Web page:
Remembering (or forgetting) to lower the gear really isn't that much different in my mind from remembering to retract the 40-degrees of flaps in a Cessna 150 on a go-around. Except that I'd bet there have been fewer injuries and deaths from gear-up landings than forgetting to retract the last notch of flaps during a go-around.

Posted by: Gary Baluha | July 11, 2017 8:47 AM    Report this comment

I have to second the comment on Bonanzas' built-in "reminder" that the gear is up. Their wimpy flaps (as compared to Cessna) insure you will definitely notice something is very wrong if you are not in full landing configuration toward the end of the approach. Never (yet!) has my final pre-flare check on gear-down caught a failure to extend.

The opposite is not true, however. Several times a take-off distraction has resulted in an eventual realization that the answer to the "why isn't this thing climbing properly?" question is that "gear is still down, dummy!"

Posted by: John Wilson | July 11, 2017 12:18 PM    Report this comment

Pants not charred, but soiled.

Posted by: Paul Bertorelli | July 11, 2017 2:43 PM    Report this comment

You forgot the #1 reason for gear up landings.
Amphibious seaplanes.

Posted by: Mark Fraser | July 11, 2017 4:58 PM    Report this comment

Seems to me like a lot of retracts are sold mainly to fill the complex training role more than to gain any performance. Look at the Cessna 210 mentioned in the video and the other Cessnas. Complicated gear to add a few knots to airframe that's still probably pretty draggy. I'm no an engineer, but I suspect you could make a high wing fixed gear aircraft faster the 182RG I trained by giving it a better cowl to drop cooling drag and making a cantilever wing.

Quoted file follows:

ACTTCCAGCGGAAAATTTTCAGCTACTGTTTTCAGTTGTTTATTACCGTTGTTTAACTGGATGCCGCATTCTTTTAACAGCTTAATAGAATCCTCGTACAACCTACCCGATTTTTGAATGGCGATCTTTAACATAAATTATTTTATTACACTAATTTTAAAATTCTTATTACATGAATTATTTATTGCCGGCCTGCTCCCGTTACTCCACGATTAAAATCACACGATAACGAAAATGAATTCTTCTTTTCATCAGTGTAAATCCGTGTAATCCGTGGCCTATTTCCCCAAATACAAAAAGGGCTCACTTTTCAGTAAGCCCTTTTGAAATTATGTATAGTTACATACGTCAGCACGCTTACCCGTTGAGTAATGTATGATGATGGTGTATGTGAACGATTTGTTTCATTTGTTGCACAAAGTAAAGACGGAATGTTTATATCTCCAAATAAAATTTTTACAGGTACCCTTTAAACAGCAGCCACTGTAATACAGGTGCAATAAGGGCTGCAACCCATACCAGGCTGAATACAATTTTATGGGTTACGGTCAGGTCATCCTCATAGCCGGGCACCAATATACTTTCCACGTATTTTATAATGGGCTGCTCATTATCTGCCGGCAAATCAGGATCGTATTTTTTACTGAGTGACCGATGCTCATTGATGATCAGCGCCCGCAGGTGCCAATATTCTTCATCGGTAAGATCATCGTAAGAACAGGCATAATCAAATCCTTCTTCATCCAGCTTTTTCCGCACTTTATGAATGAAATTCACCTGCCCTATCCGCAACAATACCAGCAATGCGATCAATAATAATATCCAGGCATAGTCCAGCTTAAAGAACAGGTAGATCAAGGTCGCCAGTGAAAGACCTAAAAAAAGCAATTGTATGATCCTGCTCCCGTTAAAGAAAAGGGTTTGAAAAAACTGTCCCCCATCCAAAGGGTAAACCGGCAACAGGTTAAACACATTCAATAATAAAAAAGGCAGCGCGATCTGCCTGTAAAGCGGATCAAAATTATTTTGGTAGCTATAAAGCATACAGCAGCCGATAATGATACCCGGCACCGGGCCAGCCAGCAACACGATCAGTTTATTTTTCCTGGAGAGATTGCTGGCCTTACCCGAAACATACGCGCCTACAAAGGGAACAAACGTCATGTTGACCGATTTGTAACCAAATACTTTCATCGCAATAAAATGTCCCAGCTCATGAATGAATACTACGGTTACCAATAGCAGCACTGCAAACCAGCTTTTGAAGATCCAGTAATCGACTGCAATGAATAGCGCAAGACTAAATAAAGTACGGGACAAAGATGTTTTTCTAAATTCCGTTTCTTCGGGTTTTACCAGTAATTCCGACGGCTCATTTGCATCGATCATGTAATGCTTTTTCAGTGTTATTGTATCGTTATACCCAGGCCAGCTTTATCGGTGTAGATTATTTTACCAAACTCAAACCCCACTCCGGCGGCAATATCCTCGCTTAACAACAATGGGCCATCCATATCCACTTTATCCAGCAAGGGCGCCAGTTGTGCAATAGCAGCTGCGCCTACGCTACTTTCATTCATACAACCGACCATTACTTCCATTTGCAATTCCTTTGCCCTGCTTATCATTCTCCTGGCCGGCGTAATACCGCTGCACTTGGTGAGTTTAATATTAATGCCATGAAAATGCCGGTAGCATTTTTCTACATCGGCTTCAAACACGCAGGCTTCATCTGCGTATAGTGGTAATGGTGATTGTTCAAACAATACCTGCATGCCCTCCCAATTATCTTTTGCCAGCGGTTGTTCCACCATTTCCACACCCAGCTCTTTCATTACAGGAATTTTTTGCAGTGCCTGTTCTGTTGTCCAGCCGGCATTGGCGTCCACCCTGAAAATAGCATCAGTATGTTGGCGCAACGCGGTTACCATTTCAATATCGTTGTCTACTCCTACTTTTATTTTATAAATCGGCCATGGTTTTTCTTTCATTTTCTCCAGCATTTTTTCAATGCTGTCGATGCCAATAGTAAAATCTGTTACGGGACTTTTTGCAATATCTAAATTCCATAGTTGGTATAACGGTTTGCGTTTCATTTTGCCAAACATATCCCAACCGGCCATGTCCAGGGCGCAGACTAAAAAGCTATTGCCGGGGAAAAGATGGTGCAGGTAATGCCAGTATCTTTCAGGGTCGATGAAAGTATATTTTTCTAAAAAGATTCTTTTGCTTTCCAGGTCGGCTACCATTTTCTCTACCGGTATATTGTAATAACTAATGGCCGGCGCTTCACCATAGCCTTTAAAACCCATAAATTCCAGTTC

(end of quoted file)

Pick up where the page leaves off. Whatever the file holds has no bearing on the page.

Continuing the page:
Posted by: Edwin' Ball | July 12, 2017 5:42 PM    Report this comment

My first gear-up landing occured in an old (like me, at the time) underpowered Navion with an E-185
Engine, overloaded for an uphill take-off--- short runway, with 3 passengers. Our Navion Society in the 60's had a weekend fly in at Temple Bar, Arizona, Lake Mead, and we were in leaving in late Sunday afternoon, with temperature around 115 (all the earmarks of a disaster the making). But I was perhaps too old, bold & forgetful at the time, with lots of flying & maintenance hours in the make & model.

It was so damned hot that afternoon I couldn't hold the stick, so held the shaft to pull back the elevator.
When I neared the top end of the top of the runway I hogged it off the ground, flipped the gear up & staggered over the large boulders.

That's when I panicked, as a cloud of what I 'assumed' was smoke came out from under the dash & my whole family in the plane is screaming loudly at me that we are on fire. That (panically) made me a firm believer when the side windows & windscreen clouded over and my was also wipiing the windscreen with a beech towel to see where we are going at the moment. I was not IFR rated.

Fortunately for all of us, something I read long before about fire in an aircraft clicked in, "FLY THE PLANE & get-er down asap". So, I did a kinda-sorta flat skidding safe 90 degree turn till I saw the lake straight ahead & steered for it thinking fire/water/yep. For some unknown, unexplainable, reason I kept the plane in a slow-climb mode gaining a wee bit of altitude, till I got next & high enough to make the runway, so (being too close) performed another crop-duster turn & made it with the gear still up.

The plane sustained very little damage because the nose-gear on this plane stuck out blow the gear doors & the big heavy flap brackets uno away down with the flaps up.

After the plane was on the ground & and skidded smoothly off the runway into the grass, is when it first dawned on me that the plane wasn't in fact on fire. Rather, it was a hydraulic problem. When I flipped the gear-up button the hydraulic feeder line cracked open under the dash like a spray gun, causing a very fine mist down by our feet & then quickly engulfing the entire cabin & windows on sliding canopy.

Yep, I panicked, because there was a hydraulic power shut-off button on the dash that I was well aware of & obviously understood that smoke doesn't stick to the windscreen!

Shortly after that incident it dawned on me that I should do what a lot of my elderly pilot friends had, like hang it up & say "been there & done that, with a lots of good-luck" & fly from the L seat.

Bob Robertson (now 88)

Posted by: Robert robertson | September 1, 2017 12:56 PM    Report this comment

I'm sitting in the "R" seat now, not "L". Had a senior moment there.

Bob Robertson

Posted by: Robert robertson | September 1, 2017 3:43 PM    Report this comment